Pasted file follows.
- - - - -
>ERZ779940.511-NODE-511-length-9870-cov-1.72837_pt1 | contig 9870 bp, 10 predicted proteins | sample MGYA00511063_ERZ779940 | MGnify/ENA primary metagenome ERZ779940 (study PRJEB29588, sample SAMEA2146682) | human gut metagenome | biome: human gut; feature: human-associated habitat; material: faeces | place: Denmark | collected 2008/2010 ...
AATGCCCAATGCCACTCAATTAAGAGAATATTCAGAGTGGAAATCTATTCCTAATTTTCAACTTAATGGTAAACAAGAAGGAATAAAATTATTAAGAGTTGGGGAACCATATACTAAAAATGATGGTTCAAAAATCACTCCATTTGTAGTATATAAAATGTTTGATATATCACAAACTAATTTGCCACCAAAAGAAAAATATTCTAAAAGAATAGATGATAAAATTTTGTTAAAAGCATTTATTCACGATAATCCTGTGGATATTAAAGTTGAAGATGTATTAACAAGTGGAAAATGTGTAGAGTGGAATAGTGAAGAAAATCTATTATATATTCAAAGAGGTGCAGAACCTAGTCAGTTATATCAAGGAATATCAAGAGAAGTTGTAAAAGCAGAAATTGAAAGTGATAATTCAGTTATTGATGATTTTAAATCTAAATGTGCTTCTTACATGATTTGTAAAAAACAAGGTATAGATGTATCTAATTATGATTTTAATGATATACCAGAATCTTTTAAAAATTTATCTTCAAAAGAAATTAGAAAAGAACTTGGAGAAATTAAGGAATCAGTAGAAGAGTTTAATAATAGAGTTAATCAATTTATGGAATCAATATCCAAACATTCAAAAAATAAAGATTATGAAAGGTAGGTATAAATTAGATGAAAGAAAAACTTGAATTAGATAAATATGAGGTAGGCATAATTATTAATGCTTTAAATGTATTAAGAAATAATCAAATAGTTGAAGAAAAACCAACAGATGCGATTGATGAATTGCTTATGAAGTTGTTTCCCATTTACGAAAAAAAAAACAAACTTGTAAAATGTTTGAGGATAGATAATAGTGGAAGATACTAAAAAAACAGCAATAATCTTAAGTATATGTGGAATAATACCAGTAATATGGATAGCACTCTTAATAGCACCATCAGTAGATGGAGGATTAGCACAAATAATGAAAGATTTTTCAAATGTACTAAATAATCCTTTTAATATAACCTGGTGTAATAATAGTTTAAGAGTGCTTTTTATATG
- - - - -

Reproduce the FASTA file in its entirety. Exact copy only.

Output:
>ERZ779940.511-NODE-511-length-9870-cov-1.72837_pt1 | contig 9870 bp, 10 predicted proteins | sample MGYA00511063_ERZ779940 | MGnify/ENA primary metagenome ERZ779940 (study PRJEB29588, sample SAMEA2146682) | human gut metagenome | biome: human gut; feature: human-associated habitat; material: faeces | place: Denmark | collected 2008/2010 ...
AATGCCCAATGCCACTCAATTAAGAGAATATTCAGAGTGGAAATCTATTCCTAATTTTCAACTTAATGGTAAACAAGAAGGAATAAAATTATTAAGAGTTGGGGAACCATATACTAAAAATGATGGTTCAAAAATCACTCCATTTGTAGTATATAAAATGTTTGATATATCACAAACTAATTTGCCACCAAAAGAAAAATATTCTAAAAGAATAGATGATAAAATTTTGTTAAAAGCATTTATTCACGATAATCCTGTGGATATTAAAGTTGAAGATGTATTAACAAGTGGAAAATGTGTAGAGTGGAATAGTGAAGAAAATCTATTATATATTCAAAGAGGTGCAGAACCTAGTCAGTTATATCAAGGAATATCAAGAGAAGTTGTAAAAGCAGAAATTGAAAGTGATAATTCAGTTATTGATGATTTTAAATCTAAATGTGCTTCTTACATGATTTGTAAAAAACAAGGTATAGATGTATCTAATTATGATTTTAATGATATACCAGAATCTTTTAAAAATTTATCTTCAAAAGAAATTAGAAAAGAACTTGGAGAAATTAAGGAATCAGTAGAAGAGTTTAATAATAGAGTTAATCAATTTATGGAATCAATATCCAAACATTCAAAAAATAAAGATTATGAAAGGTAGGTATAAATTAGATGAAAGAAAAACTTGAATTAGATAAATATGAGGTAGGCATAATTATTAATGCTTTAAATGTATTAAGAAATAATCAAATAGTTGAAGAAAAACCAACAGATGCGATTGATGAATTGCTTATGAAGTTGTTTCCCATTTACGAAAAAAAAAACAAACTTGTAAAATGTTTGAGGATAGATAATAGTGGAAGATACTAAAAAAACAGCAATAATCTTAAGTATATGTGGAATAATACCAGTAATATGGATAGCACTCTTAATAGCACCATCAGTAGATGGAGGATTAGCACAAATAATGAAAGATTTTTCAAATGTACTAAATAATCCTTTTAATATAACCTGGTGTAATAATAGTTTAAGAGTGCTTTTTATATG